Last week I wrote about gathering data for creating buyer personas, and highlighted interviewing as the key data-gathering tool. This is the second of the two-part series on creating buyer personas.
22 Questions to Ask in Persona Interviews
Now it’s time to actually interview people. After some thank-yous and a brief opening conversation to build a relationship, it’s time to jump into your questions.
- What is your job title? Job role?
- How is your job measured?
- What does a typical day look like?
- What skills are required to do your job?
- What knowledge and tools do you use in your job?
- Who do you report to? How reports to you?
- In which industry or industries does your company work?
- What is the size of your company (revenue, employees)?
- What other locations does you company have?
- What are your responsible for?
- How do you measure progress/success toward your goals?
- What does it mean to be successful in your role?
- What are your biggest challenges?
- How do you learn about new information for your job?
- What publications or blogs do you read?
- What associations and social networks do you belong to?
- Describe your personal demographics (if appropriate, ask their age, whether they’re married, if they have children).
- Describe your educational background. What level of education did you complete? Which schools did you attend, and what did you study?
- Describe your career path. How did you end up where you are today?
- How do you prefer to interact with vendors (email, phone, in person)?
- Do you use the internet to research vendors or products? If yes, how do you search for information?
- Describe a recent purchase. Why did you consider a purchase, what was the evaluation process, and how did you decide to purchase that product or service?
The best tip for running a successful persona interview
Ask “Why?” or “Tell me more about that.” These are the follow-up questions to each of the questions above. Through these interviews, you want to understand the person’s goals and behaviors, and what drives them. You don’t care if they measure hits or unique visitors — you care about WHY they do this (like to have a number they understand to report to their boss). Find out what drives their behaviors, and you’re a long way towards creating a powerful buyer persona. You’ll more by asking “Why?” than by asking more superficial questions.
Create your persona from your research
Once you’ve done your interviews, you’ll have a lot of data about your customers or potential customers. The next step is to distill this information into a story that people can readily understand.
Identify patterns among the different interviewees, and develop at least one primary persona. Share that persona with the rest of the company. Here’s what you’ll do:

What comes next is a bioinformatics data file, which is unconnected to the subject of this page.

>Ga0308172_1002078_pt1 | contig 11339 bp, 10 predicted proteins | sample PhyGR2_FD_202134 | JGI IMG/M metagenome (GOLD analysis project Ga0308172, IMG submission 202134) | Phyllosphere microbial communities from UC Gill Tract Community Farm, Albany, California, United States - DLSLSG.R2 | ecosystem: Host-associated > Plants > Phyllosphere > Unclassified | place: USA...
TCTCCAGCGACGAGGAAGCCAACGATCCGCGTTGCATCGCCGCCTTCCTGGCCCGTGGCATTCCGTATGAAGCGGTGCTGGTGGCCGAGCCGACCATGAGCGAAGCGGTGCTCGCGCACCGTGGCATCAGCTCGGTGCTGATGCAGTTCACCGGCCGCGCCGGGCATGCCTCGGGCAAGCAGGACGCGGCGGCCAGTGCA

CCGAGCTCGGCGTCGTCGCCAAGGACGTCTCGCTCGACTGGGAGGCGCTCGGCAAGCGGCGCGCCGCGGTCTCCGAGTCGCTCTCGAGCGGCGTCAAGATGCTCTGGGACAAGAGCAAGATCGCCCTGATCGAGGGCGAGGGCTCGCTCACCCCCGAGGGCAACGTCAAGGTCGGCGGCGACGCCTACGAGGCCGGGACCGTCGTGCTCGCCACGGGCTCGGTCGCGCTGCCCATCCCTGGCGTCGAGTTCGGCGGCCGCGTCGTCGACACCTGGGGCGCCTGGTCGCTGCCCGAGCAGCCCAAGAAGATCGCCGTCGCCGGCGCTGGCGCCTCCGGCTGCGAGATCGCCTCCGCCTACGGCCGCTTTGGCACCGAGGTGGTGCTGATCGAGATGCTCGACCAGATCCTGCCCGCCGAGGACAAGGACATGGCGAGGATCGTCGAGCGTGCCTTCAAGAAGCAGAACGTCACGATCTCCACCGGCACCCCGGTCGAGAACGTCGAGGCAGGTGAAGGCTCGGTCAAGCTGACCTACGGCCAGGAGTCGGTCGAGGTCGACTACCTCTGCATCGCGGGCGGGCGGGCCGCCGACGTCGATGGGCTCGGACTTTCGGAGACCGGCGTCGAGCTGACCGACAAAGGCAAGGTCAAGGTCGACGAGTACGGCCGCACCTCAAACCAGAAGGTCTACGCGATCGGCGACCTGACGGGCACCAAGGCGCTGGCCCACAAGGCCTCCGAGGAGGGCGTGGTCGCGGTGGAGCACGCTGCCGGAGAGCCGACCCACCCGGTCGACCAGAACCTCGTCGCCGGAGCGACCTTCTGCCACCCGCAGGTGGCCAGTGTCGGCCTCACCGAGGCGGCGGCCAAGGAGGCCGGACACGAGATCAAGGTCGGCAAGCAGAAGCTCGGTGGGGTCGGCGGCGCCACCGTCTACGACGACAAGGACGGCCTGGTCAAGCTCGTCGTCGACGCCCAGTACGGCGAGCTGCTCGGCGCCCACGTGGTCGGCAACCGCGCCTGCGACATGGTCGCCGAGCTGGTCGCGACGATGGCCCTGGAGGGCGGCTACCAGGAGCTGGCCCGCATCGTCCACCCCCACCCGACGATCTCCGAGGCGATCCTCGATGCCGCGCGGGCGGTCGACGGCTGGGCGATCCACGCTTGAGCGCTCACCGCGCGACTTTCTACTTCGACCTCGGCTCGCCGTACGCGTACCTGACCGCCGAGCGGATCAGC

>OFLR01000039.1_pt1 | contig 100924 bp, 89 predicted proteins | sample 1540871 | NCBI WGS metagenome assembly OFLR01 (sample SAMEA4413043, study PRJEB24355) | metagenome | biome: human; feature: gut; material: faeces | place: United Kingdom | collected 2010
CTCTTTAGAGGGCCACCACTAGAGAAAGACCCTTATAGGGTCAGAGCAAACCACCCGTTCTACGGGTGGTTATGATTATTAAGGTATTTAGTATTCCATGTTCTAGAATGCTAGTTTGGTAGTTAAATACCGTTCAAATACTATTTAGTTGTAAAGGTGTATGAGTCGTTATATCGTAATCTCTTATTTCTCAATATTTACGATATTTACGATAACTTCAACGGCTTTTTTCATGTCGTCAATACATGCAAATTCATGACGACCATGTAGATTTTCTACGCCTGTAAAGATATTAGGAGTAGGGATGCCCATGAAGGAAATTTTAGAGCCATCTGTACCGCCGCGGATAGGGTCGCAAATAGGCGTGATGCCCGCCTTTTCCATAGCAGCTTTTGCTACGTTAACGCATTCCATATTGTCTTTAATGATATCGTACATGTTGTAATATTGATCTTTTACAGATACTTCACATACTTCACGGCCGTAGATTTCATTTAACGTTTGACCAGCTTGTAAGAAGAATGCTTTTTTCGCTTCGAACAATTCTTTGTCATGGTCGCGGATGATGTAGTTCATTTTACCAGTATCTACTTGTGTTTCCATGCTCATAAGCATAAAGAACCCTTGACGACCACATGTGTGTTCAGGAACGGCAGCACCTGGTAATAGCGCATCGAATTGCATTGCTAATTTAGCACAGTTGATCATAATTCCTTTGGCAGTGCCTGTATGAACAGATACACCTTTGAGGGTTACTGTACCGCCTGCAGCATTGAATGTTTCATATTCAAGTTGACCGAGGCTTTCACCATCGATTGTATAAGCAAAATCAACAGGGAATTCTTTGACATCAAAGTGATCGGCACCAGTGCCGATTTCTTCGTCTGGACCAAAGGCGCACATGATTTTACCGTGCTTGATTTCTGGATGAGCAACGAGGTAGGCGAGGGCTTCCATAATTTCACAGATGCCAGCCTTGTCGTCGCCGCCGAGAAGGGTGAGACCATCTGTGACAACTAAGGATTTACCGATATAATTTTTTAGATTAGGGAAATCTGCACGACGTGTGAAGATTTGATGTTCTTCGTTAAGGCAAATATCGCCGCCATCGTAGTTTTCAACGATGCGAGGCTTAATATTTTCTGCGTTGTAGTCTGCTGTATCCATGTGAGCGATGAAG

Fill in basic demographic information
Fill in the basic demographic information you gathered, or create a quick survey to gather information you weren’t comfortable asking for. It might be helpful to fill in some buzzwords and mannerisms of your persona that you picked up on during your conversations. This makes it easier for people in Sales to quickly identify personas when they’re talking to prospects.
Share what you’ve learned about your persona’s motivations
You asked “why” a lot during your interviews — here is where you’ll share the responses. What keeps your persona up at night? Tie all this together by telling people how your company can help them.
Help your sales team prepare for conversations with your personas
Include some real quotes from your interviews that exemplify what your personas are concerned about, who they are, and what they want. Then bullet point the objections they might raise so your sales team is prepared to address those during their conversations.
Help with messaging
Tell people how to talk about your solution with your persona. This includes the vernacular you should use, as well as a more general elevator pitch that positions your solution in a way that resonates with your persona. This will help to ensure that everyone in your company is speaking the same language when they’re having conversations with leads and customers.
Give your persona a name
Finally, make sure you name your persona and include a photo so everyone knows who she is and what she looks like. You can find lots of photos that you can use at no cost. Give the persona a name like Daughter Dorothy, or Brother Ben. It seems silly, but it really helps to keep your various personas separate, and provides a quick way to reference them when talking with other in your company.